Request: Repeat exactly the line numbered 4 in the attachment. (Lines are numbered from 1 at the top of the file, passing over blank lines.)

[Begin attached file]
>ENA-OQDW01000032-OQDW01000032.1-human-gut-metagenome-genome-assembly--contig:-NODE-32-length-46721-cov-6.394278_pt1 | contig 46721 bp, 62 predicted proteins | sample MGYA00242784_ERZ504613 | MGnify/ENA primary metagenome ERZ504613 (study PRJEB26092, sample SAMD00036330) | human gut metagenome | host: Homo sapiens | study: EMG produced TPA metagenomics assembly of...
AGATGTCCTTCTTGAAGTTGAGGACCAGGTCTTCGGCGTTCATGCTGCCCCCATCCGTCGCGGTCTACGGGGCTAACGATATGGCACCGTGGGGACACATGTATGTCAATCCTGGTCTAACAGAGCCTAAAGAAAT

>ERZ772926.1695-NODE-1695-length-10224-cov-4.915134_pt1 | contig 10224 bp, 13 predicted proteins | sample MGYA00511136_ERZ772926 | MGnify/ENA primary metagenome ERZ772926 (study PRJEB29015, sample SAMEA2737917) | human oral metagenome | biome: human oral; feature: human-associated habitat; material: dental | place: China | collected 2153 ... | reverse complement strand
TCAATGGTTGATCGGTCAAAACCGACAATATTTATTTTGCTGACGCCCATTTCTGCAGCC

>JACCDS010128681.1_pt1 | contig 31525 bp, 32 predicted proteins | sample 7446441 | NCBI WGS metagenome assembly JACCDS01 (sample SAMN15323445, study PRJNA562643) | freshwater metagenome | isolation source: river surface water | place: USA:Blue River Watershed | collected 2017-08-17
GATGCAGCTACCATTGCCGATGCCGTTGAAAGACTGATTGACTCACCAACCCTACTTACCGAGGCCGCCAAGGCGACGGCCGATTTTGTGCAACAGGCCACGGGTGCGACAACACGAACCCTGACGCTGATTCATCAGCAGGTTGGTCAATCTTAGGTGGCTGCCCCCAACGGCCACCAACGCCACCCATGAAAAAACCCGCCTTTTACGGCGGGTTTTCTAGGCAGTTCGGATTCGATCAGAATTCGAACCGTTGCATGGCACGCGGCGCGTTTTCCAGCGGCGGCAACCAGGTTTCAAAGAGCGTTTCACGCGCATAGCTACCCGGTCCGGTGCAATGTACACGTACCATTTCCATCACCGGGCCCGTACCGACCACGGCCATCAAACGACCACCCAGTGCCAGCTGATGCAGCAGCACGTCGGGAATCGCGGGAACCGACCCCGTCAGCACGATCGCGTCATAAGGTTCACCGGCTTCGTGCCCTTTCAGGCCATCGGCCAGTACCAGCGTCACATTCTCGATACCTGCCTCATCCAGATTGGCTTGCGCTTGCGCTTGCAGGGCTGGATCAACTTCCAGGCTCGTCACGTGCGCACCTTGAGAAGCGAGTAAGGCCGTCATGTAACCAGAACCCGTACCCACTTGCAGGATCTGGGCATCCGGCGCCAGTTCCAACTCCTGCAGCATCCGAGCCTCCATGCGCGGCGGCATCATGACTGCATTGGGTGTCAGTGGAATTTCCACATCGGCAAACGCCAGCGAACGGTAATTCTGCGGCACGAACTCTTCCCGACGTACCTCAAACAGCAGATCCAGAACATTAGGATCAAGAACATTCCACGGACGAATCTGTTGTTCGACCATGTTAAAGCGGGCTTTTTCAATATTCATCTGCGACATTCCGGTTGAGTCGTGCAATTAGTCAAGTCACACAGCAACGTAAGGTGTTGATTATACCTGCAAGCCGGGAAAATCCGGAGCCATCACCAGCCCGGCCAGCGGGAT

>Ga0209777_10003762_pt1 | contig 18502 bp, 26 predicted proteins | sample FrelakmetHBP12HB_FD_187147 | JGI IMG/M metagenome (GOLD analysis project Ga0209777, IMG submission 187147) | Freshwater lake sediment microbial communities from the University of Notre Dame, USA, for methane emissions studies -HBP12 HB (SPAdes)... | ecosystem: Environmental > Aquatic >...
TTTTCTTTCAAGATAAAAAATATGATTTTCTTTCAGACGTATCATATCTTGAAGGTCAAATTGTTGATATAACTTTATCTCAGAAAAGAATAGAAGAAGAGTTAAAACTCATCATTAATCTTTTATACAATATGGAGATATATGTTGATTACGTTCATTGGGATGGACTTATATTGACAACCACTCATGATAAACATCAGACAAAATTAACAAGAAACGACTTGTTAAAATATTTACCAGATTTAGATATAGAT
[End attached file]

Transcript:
TCAATGGTTGATCGGTCAAAACCGACAATATTTATTTTGCTGACGCCCATTTCTGCAGCC